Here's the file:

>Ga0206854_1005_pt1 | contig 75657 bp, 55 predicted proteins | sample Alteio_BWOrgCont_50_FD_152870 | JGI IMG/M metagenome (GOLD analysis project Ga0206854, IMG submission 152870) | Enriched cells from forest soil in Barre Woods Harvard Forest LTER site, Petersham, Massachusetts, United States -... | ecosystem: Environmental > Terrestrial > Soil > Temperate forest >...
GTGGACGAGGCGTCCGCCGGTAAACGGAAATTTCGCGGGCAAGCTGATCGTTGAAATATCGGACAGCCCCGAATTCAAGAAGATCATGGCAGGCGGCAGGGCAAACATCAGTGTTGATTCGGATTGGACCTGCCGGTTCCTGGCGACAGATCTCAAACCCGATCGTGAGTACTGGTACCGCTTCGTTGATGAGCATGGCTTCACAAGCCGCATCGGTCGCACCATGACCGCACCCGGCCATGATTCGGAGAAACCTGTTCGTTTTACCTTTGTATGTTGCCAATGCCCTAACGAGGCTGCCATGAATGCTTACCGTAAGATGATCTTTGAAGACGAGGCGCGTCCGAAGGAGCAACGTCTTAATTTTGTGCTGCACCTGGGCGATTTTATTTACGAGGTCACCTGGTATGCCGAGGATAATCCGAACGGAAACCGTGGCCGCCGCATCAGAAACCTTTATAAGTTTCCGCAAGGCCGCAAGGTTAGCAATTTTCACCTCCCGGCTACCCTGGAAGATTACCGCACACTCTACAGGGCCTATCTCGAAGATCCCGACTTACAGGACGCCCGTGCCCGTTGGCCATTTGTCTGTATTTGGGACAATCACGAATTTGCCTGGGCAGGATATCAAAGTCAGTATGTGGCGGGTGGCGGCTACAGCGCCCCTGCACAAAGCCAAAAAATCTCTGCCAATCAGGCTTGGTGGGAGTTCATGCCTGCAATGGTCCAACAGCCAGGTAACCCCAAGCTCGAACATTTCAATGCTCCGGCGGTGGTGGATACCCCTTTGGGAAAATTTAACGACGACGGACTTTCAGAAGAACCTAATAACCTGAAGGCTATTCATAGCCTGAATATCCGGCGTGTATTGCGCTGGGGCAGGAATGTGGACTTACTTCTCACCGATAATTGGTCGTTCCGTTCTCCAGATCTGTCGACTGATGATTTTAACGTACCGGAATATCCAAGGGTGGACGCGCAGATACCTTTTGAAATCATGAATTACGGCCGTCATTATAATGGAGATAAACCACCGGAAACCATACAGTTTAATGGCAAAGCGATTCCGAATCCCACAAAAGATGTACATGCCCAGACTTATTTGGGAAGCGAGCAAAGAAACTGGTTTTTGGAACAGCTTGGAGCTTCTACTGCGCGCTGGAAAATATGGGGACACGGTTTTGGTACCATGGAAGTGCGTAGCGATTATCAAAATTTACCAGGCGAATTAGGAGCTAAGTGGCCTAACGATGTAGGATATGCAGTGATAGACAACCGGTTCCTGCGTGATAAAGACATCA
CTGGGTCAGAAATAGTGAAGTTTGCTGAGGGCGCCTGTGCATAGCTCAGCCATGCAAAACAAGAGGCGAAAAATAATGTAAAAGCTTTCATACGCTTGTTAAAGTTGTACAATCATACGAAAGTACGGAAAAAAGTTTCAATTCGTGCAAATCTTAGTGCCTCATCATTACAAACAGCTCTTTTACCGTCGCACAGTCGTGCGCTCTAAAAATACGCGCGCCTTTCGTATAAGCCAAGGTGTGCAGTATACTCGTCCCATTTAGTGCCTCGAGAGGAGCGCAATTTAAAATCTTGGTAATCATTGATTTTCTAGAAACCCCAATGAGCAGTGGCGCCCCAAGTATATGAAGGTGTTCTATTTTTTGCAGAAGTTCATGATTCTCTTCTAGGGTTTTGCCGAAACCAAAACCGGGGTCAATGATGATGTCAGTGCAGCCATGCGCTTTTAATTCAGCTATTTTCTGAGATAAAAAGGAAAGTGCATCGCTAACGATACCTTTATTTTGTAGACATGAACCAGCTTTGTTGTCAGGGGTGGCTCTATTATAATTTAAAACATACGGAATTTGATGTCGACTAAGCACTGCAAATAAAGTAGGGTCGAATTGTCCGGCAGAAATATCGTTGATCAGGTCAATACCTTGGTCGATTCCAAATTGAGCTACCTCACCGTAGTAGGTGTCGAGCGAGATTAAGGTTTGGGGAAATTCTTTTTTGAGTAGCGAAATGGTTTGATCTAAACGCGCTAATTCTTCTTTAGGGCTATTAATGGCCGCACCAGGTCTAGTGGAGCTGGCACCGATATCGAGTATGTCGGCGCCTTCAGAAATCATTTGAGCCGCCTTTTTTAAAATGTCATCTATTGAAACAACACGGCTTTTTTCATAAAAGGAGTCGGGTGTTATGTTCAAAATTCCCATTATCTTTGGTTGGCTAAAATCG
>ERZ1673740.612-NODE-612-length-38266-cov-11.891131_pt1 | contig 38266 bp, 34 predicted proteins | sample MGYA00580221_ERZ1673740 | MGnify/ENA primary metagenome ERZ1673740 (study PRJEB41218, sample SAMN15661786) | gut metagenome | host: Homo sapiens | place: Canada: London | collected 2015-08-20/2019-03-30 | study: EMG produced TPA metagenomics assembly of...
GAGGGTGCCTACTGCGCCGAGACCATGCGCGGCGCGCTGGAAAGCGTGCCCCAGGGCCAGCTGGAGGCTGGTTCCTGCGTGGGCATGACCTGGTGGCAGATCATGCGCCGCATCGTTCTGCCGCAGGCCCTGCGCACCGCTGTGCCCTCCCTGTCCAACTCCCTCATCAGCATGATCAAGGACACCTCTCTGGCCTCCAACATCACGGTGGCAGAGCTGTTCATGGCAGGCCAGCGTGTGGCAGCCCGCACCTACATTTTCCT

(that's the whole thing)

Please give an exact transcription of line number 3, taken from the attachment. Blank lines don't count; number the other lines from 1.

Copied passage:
CTGGGTCAGAAATAGTGAAGTTTGCTGAGGGCGCCTGTGCATAGCTCAGCCATGCAAAACAAGAGGCGAAAAATAATGTAAAAGCTTTCATACGCTTGTTAAAGTTGTACAATCATACGAAAGTACGGAAAAAAGTTTCAATTCGTGCAAATCTTAGTGCCTCATCATTACAAACAGCTCTTTTACCGTCGCACAGTCGTGCGCTCTAAAAATACGCGCGCCTTTCGTATAAGCCAAGGTGTGCAGTATACTCGTCCCATTTAGTGCCTCGAGAGGAGCGCAATTTAAAATCTTGGTAATCATTGATTTTCTAGAAACCCCAATGAGCAGTGGCGCCCCAAGTATATGAAGGTGTTCTATTTTTTGCAGAAGTTCATGATTCTCTTCTAGGGTTTTGCCGAAACCAAAACCGGGGTCAATGATGATGTCAGTGCAGCCATGCGCTTTTAATTCAGCTATTTTCTGAGATAAAAAGGAAAGTGCATCGCTAACGATACCTTTATTTTGTAGACATGAACCAGCTTTGTTGTCAGGGGTGGCTCTATTATAATTTAAAACATACGGAATTTGATGTCGACTAAGCACTGCAAATAAAGTAGGGTCGAATTGTCCGGCAGAAATATCGTTGATCAGGTCAATACCTTGGTCGATTCCAAATTGAGCTACCTCACCGTAGTAGGTGTCGAGCGAGATTAAGGTTTGGGGAAATTCTTTTTTGAGTAGCGAAATGGTTTGATCTAAACGCGCTAATTCTTCTTTAGGGCTATTAATGGCCGCACCAGGTCTAGTGGAGCTGGCACCGATATCGAGTATGTCGGCGCCTTCAGAAATCATTTGAGCCGCCTTTTTTAAAATGTCATCTATTGAAACAACACGGCTTTTTTCATAAAAGGAGTCGGGTGTTATGTTCAAAATTCCCATTATCTTTGGTTGGCTAAAATCG